The American Chestnut (Castanea dentata), a member of the beech family (Fagaceae), was once the most important forest tree throughout much of the eastern United States and southeasternmost Canada. A rapidly growing tall and broad deciduous hardwood tree, it reached up to 45 m (150 feet) tall, 30 m (100 feet) across, with a trunk up to 3 m (10 feet) in diameter, and ranged from Maine and southern Ontario to Mississippi, and from the Atlantic coast to the Appalachians and the Ohio valley. There are several related chestnut species such as the European Sweet Chestnut, Chinese Chestnut and Japanese Chestnut, which are distinguishable from the American species. C. dentata can be best identified by the larger and more widely spaced saw-teeth on the edges of its leaves, as indicated by the scientific name dentata, Latin for “toothed”. The leaves, which are 14-20 cm long and 7-10 cm broad, also tend to average slightly shorter and broader than those of the Sweet Chestnut (16-28 cm by 5-9 cm).
The American Chestnut is a prolific bearer of nuts, usually with three nuts enclosed in each spiny green burr, and lined in tan velvet. The nuts develop through late summer, the burrs opening and falling to the ground near the first fall frost.
The American chestnut was a very important tree for wildlife, providing much of the fall mast for species such as White-tailed Deer and Wild Turkey and formerly the Passenger Pigeon. Black Bears were also known to eat the nuts to fatten up for the winter (and still do in those rare instances where they can still encounter the nuts.)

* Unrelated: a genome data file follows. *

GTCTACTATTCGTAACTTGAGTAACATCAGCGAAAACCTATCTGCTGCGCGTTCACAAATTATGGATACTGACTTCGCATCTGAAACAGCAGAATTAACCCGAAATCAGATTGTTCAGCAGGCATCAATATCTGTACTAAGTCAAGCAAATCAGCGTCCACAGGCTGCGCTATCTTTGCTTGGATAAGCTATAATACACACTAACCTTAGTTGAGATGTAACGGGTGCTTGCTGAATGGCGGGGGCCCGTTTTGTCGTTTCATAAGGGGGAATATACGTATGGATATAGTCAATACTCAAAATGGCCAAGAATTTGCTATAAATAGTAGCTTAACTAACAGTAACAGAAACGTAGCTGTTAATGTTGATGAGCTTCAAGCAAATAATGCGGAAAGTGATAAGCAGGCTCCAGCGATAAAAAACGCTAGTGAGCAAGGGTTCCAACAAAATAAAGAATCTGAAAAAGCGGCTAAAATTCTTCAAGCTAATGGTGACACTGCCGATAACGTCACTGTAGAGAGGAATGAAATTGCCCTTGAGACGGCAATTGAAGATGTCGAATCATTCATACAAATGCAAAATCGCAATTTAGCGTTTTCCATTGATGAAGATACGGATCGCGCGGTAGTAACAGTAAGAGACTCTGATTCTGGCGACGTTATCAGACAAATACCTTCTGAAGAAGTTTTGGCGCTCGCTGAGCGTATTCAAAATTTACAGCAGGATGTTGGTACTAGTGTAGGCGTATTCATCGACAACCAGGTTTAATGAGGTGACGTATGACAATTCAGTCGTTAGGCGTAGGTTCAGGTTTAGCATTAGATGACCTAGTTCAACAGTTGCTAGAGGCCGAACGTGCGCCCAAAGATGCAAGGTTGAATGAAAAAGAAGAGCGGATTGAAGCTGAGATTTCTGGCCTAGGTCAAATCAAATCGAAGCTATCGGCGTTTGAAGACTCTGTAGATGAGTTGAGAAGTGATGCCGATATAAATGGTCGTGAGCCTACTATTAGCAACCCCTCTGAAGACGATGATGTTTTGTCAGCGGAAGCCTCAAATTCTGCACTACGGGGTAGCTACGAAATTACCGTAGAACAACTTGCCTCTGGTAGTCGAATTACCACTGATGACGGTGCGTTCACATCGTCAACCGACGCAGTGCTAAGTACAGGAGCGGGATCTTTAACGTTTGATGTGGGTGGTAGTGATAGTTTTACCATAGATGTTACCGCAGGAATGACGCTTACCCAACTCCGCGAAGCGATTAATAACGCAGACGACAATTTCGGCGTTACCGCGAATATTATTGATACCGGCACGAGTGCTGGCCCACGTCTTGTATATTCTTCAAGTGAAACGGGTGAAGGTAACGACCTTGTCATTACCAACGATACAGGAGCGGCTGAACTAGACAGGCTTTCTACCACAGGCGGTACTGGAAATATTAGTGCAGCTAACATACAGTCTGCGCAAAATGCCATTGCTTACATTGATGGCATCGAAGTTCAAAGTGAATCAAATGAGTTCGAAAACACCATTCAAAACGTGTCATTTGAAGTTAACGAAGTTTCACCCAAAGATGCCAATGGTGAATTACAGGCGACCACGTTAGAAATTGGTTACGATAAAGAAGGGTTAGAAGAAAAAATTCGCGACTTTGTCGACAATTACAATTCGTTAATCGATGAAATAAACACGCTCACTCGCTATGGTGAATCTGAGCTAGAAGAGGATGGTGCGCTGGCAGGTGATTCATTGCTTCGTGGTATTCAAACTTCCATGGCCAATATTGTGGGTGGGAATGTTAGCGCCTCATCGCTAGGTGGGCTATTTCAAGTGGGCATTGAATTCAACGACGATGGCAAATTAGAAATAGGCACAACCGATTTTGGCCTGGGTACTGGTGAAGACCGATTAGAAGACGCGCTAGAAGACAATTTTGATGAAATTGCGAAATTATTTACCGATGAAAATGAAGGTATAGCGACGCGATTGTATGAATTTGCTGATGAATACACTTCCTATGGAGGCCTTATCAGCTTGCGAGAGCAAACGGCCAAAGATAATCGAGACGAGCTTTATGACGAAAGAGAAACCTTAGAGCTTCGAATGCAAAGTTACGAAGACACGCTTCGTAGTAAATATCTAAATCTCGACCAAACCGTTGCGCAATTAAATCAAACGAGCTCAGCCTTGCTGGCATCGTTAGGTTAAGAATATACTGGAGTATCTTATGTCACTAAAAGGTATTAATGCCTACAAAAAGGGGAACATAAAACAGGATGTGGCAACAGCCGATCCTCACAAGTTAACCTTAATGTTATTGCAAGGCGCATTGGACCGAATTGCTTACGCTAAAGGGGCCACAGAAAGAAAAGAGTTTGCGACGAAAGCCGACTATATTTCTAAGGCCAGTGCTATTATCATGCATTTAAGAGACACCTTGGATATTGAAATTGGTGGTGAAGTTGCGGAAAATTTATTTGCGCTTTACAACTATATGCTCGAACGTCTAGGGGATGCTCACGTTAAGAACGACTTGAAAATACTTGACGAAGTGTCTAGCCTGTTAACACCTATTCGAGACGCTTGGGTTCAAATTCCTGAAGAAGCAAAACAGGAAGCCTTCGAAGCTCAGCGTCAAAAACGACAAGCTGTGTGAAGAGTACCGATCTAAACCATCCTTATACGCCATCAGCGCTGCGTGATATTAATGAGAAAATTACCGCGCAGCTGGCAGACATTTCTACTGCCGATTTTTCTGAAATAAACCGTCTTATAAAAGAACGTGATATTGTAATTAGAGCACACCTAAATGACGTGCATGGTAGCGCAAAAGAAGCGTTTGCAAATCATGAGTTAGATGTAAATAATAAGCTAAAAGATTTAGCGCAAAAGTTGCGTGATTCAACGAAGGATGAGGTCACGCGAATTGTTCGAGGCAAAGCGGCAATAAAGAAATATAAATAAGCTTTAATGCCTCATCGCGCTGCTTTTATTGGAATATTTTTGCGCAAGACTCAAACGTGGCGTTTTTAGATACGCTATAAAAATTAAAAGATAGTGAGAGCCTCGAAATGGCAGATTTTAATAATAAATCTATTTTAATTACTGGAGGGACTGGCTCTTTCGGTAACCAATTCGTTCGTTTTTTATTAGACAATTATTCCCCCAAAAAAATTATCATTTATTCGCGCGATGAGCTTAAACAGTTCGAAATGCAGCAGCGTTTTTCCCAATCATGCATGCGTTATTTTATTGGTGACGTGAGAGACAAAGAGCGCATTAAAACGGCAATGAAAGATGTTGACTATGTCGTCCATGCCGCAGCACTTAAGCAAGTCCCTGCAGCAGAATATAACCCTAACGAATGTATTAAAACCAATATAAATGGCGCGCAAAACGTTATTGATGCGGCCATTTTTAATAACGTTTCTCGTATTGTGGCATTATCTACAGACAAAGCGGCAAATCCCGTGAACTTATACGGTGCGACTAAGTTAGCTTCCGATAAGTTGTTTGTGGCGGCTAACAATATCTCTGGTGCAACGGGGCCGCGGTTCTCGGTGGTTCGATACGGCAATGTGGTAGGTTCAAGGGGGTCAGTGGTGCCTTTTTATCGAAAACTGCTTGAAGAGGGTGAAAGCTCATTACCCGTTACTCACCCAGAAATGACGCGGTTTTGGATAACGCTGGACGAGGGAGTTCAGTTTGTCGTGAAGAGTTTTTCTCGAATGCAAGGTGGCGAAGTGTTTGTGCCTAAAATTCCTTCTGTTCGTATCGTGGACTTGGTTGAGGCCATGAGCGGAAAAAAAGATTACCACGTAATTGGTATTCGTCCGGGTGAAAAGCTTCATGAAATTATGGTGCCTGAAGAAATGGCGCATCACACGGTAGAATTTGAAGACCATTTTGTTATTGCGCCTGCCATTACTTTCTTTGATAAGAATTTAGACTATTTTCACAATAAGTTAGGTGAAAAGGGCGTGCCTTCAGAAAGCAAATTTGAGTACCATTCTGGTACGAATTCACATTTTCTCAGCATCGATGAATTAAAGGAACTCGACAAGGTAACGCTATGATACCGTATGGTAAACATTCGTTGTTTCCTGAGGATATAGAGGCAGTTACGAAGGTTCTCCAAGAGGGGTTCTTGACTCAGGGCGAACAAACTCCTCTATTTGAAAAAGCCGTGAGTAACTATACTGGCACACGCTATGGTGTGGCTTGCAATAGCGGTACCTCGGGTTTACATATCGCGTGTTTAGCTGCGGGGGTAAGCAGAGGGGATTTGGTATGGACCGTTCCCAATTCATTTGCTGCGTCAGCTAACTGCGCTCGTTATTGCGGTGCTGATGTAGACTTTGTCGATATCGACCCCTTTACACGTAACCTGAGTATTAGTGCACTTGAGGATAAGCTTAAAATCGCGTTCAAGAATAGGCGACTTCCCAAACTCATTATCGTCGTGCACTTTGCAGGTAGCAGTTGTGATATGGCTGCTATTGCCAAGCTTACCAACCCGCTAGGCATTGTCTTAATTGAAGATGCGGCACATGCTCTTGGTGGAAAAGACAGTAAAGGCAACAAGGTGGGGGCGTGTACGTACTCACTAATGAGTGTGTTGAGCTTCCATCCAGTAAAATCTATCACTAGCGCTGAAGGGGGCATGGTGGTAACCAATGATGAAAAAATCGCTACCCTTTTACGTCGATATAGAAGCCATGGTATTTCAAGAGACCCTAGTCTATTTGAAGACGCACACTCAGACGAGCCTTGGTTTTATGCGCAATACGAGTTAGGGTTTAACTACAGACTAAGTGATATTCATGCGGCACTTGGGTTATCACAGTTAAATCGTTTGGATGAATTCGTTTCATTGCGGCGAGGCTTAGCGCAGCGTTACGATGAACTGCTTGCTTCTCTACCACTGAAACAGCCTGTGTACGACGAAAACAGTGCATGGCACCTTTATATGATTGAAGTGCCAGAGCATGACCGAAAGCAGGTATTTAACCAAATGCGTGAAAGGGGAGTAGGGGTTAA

The wood is straight grained, strong as oak, although easier to saw and more easily split, lacking the radial end grain found on most other hardwoods. The tree was particularly valuable commercially since it would grow at a faster rate than oaks. Being rich in tannins, the wood was highly resistant to decay and therefore used for a variety of purposes, including furniture, split-rail fences, shingles, home construction, flooring, piers, plywood, paperpulp, and telephone poles. Tannins were also extracted from the bark for tanning leather. Although larger trees are no longer available for milling, much chestnut wood has been reclaimed from historic barns to be refashioned into furniture and other items. “Wormy” chestnut refers to a defective grade of wood that has insect damage, having been sawn from long-dead blight-killed trees. This “wormy” wood has since become fashionable for its rustic character.